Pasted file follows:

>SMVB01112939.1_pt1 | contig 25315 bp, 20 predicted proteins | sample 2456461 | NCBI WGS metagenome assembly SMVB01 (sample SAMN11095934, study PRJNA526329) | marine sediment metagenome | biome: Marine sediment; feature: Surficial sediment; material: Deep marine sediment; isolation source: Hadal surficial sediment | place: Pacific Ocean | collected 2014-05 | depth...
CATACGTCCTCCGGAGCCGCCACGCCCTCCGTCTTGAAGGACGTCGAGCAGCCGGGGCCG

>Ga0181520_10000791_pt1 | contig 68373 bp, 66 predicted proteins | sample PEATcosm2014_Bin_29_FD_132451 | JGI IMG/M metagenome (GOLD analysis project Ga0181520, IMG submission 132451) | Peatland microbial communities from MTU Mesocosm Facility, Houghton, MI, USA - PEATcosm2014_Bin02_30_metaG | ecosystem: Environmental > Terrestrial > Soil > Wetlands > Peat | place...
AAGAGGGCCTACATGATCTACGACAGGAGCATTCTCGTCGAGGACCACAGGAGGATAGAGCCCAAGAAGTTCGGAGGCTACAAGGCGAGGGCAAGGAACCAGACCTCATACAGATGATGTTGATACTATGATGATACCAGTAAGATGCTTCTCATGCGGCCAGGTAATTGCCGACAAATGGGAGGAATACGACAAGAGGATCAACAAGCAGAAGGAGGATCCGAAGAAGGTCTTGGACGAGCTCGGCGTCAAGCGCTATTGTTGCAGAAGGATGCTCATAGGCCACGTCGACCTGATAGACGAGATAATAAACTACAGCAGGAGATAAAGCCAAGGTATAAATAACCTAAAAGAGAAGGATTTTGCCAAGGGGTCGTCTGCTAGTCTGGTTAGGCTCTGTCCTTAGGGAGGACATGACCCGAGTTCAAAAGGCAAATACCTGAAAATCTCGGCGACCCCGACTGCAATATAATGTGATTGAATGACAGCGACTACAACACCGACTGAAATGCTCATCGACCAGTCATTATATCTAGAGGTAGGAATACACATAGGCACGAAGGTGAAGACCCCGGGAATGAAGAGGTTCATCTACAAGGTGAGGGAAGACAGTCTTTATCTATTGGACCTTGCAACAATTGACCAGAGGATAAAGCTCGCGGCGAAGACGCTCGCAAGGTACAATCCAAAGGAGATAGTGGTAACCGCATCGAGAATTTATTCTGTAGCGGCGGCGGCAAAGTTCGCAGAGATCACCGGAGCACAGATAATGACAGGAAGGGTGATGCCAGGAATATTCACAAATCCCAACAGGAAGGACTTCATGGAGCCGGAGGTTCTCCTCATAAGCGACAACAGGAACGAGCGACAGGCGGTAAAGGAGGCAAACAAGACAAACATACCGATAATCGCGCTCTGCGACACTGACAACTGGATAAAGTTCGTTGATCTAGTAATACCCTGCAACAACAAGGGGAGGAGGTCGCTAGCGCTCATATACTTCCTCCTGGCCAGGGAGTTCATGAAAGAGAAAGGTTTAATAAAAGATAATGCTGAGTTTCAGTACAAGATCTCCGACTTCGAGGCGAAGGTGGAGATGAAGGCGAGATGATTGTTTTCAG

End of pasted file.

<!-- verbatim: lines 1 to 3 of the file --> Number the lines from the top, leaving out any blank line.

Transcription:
>SMVB01112939.1_pt1 | contig 25315 bp, 20 predicted proteins | sample 2456461 | NCBI WGS metagenome assembly SMVB01 (sample SAMN11095934, study PRJNA526329) | marine sediment metagenome | biome: Marine sediment; feature: Surficial sediment; material: Deep marine sediment; isolation source: Hadal surficial sediment | place: Pacific Ocean | collected 2014-05 | depth...
CATACGTCCTCCGGAGCCGCCACGCCCTCCGTCTTGAAGGACGTCGAGCAGCCGGGGCCG

>Ga0181520_10000791_pt1 | contig 68373 bp, 66 predicted proteins | sample PEATcosm2014_Bin_29_FD_132451 | JGI IMG/M metagenome (GOLD analysis project Ga0181520, IMG submission 132451) | Peatland microbial communities from MTU Mesocosm Facility, Houghton, MI, USA - PEATcosm2014_Bin02_30_metaG | ecosystem: Environmental > Terrestrial > Soil > Wetlands > Peat | place...